BenQ W1100 and W1200
1080p Home Theater Projectors
Picture quality. What is most important about any cinema or entertainment projector is the quality of the image it projects, and these two BenQ projectors produce images more refined than their prices might otherwise indicate. While they have an unusually high amount of digital noise, they both have the dynamic range necessary to make Blu-ray and other HD content look engaging, with bright highlights sparking while dark shadows are nearly impenetrable. The picture has a highly three-dimensional appearance, seeming to pop off of the screen with a strong impression of depth. The reproduction of fine detail is hindered by digital noise, but is still on par with other projectors in this price range. Detail in HD material appears razor-sharp and crisp, with no discernible edge enhancement once the projector's Clarity control is adjusted downwards. This option adds an unnecessary amount of edge enhancement that does not give the projector's natural sharpness nearly enough credit.
Light output. One of the differences between the W1100 and W1200 on paper is that the former is rated at 2,000 lumens while the latter is expected to produce 1,800 lumens. In reality, both specifications are deceptive. After calibration, the W1100 measured 1098 lumens on our test sample with the lamp set to High and the lens at its widest angle setting. The Dynamic preset measured 1240, below the published specification but showing solid color performance despite its brightness. The brightest mode is actually User 1 (Dynamic), which alters lamp voltage to achieve 1459 lumens. This setting has a green tint and will decrease lamp life if used frequently, so it is best reserved for high ambient light situations where you need the brightest possible picture.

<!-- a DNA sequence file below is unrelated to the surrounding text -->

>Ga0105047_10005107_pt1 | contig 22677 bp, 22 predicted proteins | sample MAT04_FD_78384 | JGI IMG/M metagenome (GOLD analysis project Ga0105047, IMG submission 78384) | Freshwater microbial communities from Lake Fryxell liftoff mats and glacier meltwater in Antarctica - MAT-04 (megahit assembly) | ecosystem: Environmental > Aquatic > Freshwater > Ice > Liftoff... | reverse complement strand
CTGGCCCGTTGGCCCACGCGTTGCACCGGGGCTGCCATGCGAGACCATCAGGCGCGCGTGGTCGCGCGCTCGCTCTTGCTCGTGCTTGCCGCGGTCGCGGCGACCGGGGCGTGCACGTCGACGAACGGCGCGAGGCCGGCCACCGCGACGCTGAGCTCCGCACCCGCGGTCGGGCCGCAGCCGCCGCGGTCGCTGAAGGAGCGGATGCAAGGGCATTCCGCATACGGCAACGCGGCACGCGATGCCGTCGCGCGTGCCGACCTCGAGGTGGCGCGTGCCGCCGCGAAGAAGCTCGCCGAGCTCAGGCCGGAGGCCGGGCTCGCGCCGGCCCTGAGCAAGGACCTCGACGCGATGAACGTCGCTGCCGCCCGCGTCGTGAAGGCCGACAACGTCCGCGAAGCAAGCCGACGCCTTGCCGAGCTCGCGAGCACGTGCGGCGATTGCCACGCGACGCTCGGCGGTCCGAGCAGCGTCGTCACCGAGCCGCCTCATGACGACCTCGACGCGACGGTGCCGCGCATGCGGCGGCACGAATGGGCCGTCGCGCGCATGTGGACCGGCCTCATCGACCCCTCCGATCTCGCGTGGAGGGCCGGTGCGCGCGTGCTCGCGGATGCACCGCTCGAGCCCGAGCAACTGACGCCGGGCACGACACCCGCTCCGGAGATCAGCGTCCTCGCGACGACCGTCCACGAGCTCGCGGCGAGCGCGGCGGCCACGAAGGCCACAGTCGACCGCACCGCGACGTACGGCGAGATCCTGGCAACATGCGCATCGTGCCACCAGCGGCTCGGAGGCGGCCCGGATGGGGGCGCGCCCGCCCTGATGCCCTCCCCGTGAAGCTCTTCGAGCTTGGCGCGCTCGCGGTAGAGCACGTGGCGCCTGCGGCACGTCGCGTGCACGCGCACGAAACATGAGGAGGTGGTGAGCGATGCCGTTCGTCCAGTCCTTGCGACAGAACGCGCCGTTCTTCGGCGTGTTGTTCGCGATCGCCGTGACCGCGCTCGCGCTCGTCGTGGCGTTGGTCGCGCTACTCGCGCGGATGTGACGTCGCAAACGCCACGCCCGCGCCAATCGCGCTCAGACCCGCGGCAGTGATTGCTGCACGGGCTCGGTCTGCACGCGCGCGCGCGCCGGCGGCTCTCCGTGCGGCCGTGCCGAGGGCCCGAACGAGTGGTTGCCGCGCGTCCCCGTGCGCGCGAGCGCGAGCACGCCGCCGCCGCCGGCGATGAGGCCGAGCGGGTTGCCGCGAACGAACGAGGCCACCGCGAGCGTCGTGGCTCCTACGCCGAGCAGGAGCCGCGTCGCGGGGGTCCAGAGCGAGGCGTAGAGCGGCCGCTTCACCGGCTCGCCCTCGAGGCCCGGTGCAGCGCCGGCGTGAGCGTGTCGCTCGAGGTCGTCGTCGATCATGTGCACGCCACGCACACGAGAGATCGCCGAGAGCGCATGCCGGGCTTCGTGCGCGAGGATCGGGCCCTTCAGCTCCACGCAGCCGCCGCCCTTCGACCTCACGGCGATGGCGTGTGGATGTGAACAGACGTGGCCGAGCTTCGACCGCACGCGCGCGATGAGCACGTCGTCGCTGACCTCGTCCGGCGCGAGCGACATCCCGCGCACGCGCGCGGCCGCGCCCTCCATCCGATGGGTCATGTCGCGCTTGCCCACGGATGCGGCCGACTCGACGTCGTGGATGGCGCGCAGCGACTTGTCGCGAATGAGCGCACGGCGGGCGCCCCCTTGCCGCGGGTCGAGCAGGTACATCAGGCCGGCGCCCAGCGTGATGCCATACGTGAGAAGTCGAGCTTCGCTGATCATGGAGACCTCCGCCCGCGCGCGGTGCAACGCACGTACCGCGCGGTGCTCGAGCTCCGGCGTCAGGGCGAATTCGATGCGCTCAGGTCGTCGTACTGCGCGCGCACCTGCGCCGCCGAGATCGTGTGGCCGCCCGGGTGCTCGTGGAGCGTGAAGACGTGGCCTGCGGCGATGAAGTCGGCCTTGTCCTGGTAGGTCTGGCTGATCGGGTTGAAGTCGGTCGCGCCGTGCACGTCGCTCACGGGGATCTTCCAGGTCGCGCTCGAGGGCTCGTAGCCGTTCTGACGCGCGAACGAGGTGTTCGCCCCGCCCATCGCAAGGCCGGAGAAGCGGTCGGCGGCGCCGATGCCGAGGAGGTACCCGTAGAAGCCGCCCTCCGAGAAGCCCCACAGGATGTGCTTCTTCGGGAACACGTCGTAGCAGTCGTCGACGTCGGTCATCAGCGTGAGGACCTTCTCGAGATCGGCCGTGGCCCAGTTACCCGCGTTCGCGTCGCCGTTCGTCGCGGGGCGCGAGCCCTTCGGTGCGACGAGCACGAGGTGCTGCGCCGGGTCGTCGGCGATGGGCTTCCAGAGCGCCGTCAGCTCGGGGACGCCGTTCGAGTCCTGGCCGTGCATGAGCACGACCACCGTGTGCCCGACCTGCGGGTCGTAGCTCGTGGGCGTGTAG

The W1200, meanwhile, measured 1325 lumens in its calibrated mode, also using high lamp and the lens' maximum wide angle setting. In other words, despite the specifications, on our test samples the W1200 was slightly brighter than the W1100 once calibrated, though both projectors are still very bright. Even in mild to moderate ambient light, either projector should have no problem filling a 120" diagonal 16:9 screen without appearing washed-out or dull. If you're feeling ambitious, a 150" screen in a room with good ambient light control is certainly realistic, although with a picture this large and dramatic, you might have a problem getting your friends to leave at the end of the movie.
For many users, over 1,000 lumens in calibrated mode is simply too much light. If you have, say, a 100" diagonal screen and good light control as many theater enthusiasts do, you will need a way to tone down the brilliant light output of these projectors. Low lamp mode reduces light output by 22% on both projectors, reducing output to 866 and 1045 lumens, respectively. Using the telephoto end of the zoom lens will also reduce light output. Our test samples showed a reduction of 18%, which is typical for a 1.5:1 lens.
Contrast. While black level is higher than average for this class of projector, both the W1100 and W1200 have great dynamic range that lends itself to a three-dimensional, life-like image. The W1200 really steals the show with its sparkling highlights and deep blacks, and the W1100 turns in a very respectable performance even if it does not measure up to its sibling. Black level, while not matching the best projectors in this class, is still quite solid. The W1200 exhibits a noticeably deeper black than the W1100, so it will be the better choice for use in dark viewing rooms where the difference will be most noticeable.
|Review Contents:||Best Uses||Advantages||Additional Advantages||Limitations and Conclusion|